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  • Writer's pictureThe Beagle

Parliamentary committee to visit Narooma for the cultural fishing inquiry

A parliamentary committee from the NSW Upper House will be visiting Narooma on the south coast of New South Wales on Thursday 28 July 2022 as part of the inquiry into the commencement of the Fisheries Management Amendment Act 2009.

The inquiry was established to investigate why legislative provisions for Aboriginal cultural fishing, passed in 2009, have not yet commenced. These provisions would allow an Aboriginal person to take fish despite the limits prescribed by the Act, where the fish are taken for the purpose of Aboriginal cultural fishing. The inquiry will examine challenges or barriers to the commencement of these provisions, along with the impact non-commencement is having on Aboriginal cultural fishing, and other issues.

The committee will hold a community roundtable in Narooma with invited participants, including affected individuals and representatives of the South Coast Aboriginal Fishing Rights Group and Katungal Aboriginal Corporation Regional Health and Community Services. Details for the roundtable are: Thursday 28 July 2022 Club Narooma, 88 Princes Highway, Narooma 1:00 pm to 3:30 pm

Committee Chair, the Hon Mark Banasiak, MLC said: "The committee looks forward to meeting Aboriginal community members and representatives of local Aboriginal organisations, and hearing about how the lack of provisions for Aboriginal cultural fishing are having an impact on the community." The committee is made up of seven members of Parliament from the opposition, crossbench and government. The committee will gather evidence through submissions, site visits, and public hearings, and publish a report which will include recommendations to the government. Members of the public are welcome to watch the roundtable at Club Narooma or online. Roundtable details The hearings and public forums will be broadcast live on the NSW Parliament's website:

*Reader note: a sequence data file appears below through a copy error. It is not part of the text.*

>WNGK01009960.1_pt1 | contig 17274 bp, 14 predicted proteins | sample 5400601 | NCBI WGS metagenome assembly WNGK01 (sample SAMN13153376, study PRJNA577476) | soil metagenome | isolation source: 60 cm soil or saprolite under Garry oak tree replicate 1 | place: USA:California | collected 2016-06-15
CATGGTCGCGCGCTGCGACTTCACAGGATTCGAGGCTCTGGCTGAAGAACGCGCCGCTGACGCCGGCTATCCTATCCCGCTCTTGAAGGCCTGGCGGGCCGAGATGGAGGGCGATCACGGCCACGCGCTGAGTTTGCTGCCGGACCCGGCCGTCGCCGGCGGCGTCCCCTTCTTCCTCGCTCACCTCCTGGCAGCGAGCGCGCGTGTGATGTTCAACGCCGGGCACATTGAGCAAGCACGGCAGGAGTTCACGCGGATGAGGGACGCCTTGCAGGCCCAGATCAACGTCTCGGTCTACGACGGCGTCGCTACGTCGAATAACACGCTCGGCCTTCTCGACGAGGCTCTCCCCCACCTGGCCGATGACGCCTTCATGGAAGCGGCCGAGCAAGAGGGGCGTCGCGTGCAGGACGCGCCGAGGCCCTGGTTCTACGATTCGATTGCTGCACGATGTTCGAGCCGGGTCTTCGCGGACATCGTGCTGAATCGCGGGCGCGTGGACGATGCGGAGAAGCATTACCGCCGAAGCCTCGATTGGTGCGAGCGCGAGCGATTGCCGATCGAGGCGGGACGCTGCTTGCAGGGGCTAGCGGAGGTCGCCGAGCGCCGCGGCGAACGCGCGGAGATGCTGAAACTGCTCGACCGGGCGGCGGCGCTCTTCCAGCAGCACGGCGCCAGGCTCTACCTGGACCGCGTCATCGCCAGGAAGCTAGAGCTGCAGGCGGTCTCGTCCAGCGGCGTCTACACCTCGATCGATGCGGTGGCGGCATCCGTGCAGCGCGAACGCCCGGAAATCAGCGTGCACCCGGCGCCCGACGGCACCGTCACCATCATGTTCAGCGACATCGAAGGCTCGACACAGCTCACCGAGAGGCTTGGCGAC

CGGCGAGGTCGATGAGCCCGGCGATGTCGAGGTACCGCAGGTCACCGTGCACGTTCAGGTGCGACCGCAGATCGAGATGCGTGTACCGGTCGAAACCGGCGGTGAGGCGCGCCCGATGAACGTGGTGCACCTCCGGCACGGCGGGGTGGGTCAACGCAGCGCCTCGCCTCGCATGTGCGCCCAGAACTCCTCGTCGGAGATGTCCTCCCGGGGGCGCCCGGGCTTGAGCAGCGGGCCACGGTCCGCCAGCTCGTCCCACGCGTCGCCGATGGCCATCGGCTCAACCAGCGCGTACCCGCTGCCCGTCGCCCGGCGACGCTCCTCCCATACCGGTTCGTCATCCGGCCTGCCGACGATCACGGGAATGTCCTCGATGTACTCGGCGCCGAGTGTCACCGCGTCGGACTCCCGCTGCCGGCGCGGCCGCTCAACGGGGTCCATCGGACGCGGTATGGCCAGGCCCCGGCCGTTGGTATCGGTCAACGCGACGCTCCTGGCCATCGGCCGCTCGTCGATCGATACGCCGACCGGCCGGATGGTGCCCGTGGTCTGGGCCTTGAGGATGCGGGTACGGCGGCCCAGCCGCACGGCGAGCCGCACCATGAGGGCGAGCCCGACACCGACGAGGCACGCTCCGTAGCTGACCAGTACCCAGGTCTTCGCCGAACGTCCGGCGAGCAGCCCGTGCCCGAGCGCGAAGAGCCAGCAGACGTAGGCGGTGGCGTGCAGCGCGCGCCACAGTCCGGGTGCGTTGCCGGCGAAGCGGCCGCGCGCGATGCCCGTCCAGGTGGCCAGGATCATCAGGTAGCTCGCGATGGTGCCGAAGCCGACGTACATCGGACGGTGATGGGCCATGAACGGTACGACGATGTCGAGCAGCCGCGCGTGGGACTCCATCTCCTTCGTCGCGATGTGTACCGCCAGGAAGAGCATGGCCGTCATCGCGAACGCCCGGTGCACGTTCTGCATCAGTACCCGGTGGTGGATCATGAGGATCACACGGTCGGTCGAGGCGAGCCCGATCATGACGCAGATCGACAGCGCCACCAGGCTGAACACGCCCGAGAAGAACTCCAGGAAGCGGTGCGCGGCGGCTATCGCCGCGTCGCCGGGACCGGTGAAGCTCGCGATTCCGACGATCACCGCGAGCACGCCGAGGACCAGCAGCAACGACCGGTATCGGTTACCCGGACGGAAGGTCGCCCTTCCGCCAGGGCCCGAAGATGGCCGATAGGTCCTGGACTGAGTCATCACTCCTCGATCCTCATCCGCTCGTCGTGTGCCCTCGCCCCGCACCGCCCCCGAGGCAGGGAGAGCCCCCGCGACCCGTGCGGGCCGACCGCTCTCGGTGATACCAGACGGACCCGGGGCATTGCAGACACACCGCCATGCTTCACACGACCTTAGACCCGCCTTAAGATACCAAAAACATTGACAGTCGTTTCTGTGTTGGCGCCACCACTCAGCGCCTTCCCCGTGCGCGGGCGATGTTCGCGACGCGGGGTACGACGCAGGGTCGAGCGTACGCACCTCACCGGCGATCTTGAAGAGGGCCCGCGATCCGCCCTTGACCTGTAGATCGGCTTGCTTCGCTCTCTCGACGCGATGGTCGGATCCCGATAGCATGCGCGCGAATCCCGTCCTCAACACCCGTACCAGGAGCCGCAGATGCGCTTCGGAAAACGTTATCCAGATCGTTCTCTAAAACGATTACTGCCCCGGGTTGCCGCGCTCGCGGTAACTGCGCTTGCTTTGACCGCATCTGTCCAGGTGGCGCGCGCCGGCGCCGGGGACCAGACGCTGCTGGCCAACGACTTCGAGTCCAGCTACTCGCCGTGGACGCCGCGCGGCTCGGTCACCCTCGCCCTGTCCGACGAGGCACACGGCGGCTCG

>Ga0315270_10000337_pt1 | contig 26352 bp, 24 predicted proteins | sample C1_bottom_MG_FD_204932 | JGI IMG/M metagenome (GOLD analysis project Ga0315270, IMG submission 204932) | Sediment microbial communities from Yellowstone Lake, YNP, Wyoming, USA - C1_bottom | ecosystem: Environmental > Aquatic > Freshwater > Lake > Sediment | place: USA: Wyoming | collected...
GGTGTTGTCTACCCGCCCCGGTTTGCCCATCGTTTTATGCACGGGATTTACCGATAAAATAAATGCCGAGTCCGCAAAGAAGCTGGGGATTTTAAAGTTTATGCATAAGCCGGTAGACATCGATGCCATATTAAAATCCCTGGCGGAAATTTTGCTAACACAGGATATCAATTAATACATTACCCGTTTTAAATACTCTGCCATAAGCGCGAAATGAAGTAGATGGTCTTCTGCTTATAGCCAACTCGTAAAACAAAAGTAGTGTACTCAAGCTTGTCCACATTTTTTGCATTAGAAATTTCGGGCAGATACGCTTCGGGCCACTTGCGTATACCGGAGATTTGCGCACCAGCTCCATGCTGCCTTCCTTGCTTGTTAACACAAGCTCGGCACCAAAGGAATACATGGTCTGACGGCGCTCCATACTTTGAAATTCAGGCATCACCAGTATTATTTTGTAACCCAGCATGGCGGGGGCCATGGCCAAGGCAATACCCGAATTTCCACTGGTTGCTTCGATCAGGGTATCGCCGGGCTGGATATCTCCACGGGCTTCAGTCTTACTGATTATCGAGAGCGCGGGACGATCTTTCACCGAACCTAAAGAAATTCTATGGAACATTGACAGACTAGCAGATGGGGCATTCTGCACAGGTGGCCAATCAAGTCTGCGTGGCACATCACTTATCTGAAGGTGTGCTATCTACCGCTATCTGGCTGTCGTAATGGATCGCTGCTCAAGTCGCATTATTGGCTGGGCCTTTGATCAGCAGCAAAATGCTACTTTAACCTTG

VIDEO: Nestled behind Dalmeny Beach and surrounded on the north and west by the Bodalla State Forest and Eurobodalla National Park, Mummaga Lake is home to relatively small but vital saltmarsh and seagrass beds. It is a renowned fishing and prawn netting spot. Mummaga and the nearby Brou lake have long held special significance to the Aboriginal inhabitants of the area north of Narooma, the Walbunga people. The name Mummaga translates as “Mother’s Sister”. The Walbunga people hold the land as sacred and have continuously used the lake and surrounds for camping, meeting and fishing.


NOTE: Comments were TRIALED - in the end it failed as humans will be humans and it turned into a pile of merde; only contributed to by just a handful who did little to add to the conversation of the issue at hand. Anyone who would like to contribute an opinion are encouraged to send in a Letter to the Editor where it might be considered for publication

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